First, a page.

We're overjoyed to see furriends like Gerdy Burro get to go home. Gerdy had been evacuated to the Santa Barbara Earl Warren Showgrounds along with other animal furriends who had to move out of the path of the Jesusita wildfire.
Gerdy was joined at the fairgrounds by 120 horses, 20 rabbits, 22 chickens, 3 roosters, 27 goats, 10 opossums, 5 parakeets, 4 pigs, 2 mules, 1 cat, 1 cockatiel, 1 llama, and 1,200 human firefighters too. That's according to the CDFA Public Affairs office.
As with all fairgrounds in California, during an emergency, Earl Warren is used as a staging area for fire and law enforcement officials, and for the OES & Caltrans Operational Area Satellite Information System (OASIS) portable communications hub.
We live well north of Santa Barbara — out of fire's reach this time. Last summer, we were on the edge of devastating fires in Mendocino and Napa counties. For days we lived in a surreal world of smoke and particulate-filled air. It made both Tilin Corgi (aka winecountrydog) and dog-ma sick to their stomachs.
Something that makes me sick is what I infer from the photo of a burned tree silhouetted against the barren background of the burn area in Santa Ynez Mountains.
How many wild birds have no home to go to after the Jesusita fire? . . . How many perished in the flames and smoke? . . . How many wild animals, burned and injured, are slowly dying out there somewhere?
The price of wildfires isn't measurable in dollars.
My buddy Tilin @winecountrydog decided on May 7th that he had to help somehow. He started sending twitter updates to help direct humans transporting companion and farm animals as they were being evacuated. He also tweeted to connect Santa Barbara tweeps with each other. He used a hashtag strategy that enabled his tweets to be seen by the maximum number of peeps in the target area.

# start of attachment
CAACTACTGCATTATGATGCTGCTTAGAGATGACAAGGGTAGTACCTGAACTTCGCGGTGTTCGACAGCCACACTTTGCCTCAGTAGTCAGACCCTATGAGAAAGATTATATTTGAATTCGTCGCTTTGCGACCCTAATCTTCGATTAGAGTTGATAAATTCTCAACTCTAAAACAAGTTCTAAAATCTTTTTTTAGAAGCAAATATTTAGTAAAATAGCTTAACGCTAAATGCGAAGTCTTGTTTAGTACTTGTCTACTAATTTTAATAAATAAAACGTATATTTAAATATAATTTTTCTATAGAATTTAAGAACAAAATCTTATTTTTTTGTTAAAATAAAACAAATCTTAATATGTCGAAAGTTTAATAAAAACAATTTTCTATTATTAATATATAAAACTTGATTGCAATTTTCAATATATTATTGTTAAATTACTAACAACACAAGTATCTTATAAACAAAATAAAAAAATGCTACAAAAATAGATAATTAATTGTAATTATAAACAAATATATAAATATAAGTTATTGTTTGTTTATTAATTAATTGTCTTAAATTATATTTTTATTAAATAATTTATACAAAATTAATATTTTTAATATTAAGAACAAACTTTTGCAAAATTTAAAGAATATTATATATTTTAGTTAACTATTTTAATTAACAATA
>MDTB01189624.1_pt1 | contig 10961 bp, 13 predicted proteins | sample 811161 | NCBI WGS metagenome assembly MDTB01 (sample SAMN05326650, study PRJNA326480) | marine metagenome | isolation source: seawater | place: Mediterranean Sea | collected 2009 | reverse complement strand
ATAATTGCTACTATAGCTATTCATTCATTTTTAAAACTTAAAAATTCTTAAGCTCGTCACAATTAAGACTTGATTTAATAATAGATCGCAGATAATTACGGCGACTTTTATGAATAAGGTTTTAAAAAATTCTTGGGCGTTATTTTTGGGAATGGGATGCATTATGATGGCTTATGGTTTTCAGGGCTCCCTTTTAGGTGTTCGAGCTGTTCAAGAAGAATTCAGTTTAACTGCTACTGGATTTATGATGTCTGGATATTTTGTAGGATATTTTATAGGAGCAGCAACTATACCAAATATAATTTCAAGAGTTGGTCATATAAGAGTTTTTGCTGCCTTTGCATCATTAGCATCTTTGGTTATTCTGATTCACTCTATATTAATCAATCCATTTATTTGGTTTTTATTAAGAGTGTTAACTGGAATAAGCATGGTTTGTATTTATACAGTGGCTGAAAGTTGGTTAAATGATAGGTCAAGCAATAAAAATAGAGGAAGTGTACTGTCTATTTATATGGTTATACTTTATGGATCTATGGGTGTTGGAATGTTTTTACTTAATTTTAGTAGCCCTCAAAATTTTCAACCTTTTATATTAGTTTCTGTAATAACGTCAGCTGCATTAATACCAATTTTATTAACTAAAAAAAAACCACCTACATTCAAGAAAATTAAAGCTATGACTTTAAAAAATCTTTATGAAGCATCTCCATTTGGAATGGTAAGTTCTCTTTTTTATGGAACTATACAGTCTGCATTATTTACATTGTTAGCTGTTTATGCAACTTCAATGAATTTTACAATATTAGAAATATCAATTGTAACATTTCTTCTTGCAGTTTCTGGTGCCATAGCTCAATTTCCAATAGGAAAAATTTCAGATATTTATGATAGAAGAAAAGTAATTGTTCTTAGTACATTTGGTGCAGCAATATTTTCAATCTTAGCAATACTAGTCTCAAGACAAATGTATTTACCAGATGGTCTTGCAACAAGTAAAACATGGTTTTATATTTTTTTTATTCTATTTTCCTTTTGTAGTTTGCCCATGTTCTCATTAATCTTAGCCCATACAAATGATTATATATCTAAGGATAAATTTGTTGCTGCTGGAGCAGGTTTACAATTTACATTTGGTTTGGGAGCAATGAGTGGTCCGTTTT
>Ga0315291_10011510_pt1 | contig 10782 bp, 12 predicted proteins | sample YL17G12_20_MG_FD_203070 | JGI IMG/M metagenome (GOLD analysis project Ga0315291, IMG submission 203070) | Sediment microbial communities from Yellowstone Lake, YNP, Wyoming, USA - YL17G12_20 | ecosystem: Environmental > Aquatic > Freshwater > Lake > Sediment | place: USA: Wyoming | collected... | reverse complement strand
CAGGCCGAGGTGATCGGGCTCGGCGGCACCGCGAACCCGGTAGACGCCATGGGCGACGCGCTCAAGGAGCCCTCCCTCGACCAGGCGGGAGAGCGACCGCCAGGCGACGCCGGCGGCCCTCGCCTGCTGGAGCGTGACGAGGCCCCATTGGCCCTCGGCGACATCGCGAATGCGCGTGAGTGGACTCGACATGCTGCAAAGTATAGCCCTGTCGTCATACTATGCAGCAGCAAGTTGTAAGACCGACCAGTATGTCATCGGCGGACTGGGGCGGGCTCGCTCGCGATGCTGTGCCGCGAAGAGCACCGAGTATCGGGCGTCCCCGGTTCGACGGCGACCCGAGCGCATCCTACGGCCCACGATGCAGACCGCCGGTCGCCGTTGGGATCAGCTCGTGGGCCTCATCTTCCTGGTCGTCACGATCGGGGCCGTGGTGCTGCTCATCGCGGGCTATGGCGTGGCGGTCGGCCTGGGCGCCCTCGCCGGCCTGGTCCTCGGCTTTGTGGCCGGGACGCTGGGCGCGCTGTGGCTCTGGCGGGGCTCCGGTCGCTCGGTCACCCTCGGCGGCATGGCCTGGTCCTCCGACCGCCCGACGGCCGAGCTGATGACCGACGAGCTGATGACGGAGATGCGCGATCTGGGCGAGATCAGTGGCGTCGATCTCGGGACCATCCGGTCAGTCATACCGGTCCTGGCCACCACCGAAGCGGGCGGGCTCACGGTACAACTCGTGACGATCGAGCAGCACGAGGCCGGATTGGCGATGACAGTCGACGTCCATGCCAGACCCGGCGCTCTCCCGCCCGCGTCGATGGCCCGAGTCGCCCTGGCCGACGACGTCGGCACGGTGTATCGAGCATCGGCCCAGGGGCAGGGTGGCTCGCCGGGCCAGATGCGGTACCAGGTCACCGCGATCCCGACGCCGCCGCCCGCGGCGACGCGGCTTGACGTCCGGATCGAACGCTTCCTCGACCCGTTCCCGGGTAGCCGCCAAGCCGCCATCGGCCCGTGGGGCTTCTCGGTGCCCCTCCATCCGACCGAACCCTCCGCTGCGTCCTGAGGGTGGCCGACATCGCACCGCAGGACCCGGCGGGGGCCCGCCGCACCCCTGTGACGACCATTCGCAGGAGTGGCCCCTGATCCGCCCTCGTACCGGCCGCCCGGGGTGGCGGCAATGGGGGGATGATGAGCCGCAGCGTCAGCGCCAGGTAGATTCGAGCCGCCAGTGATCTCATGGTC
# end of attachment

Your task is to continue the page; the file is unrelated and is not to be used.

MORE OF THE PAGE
Tilin got help tweeting from dog-ma, who took over for him on and off. You'll have to ask them how it felt to watch the evacuation unfold on twitter. A helpless feeling, I 'spoze, especially when they were exchanging tweets with a Santa Barbara fellow who didn't have long to pack and leave.
Dog-ma helped Tilin a lot by finding reports and making phone calls to clarify what alerts needed to be tweeted. They also followed twitter updates by the few tireless agencies, media, and individuals who were tweeting fire and evac news.
If their tweets helped even one human to get furriends to the fairgrounds shelter, or to find the addresses and phone numbers of small-animal and wildlife shelters, it was worth their effort. If they helped someone avoid a closed road or evac area, or to find the food bank, a human shelter, or the Red Cross, it was worth it.
Pawbably those tweets did help the animal shelters get more supplies and equipment sent their way. The shelters urgently needed kennel crates, exercise pens, cleaning supplies, and food for dogs, cats, rabbits, birds, opossums, raccoons, and other furriends.
Fortunately, Santa Barbara humans are wildfire-evac-savvy. I think they responded about as well as humans can do when a natural disaster strikes.
All around Santa Barbara, from Santa Maria to Carpinteria and beyond, humans at animal shelters, pet and wildlife rescue orgs, humane societies (including the SMVHS), and pet resorts/daycare facilities pitched in to help transport, shelter, feed, and foster. A huge amount of supplies and equipment were herded into place to provide prawper care.
If only one could believe that devastating wildfires like this won't happen again.
But I know that's not true.
My comfort is in knowing that Tilin "twitter paws" and dog-ma will help with disaster response, and they'll teach me how to help too.
Pawleeze visit Santa Barbara Wildlife Care Network online to see how you can help with the rescue and rehabilitation of orphaned or injured wild birds and small mammals.
Many animal furriends will be very grateful that you care.
Paw-note: Nosetaps to Parsons, Saxon, and Nicholson.
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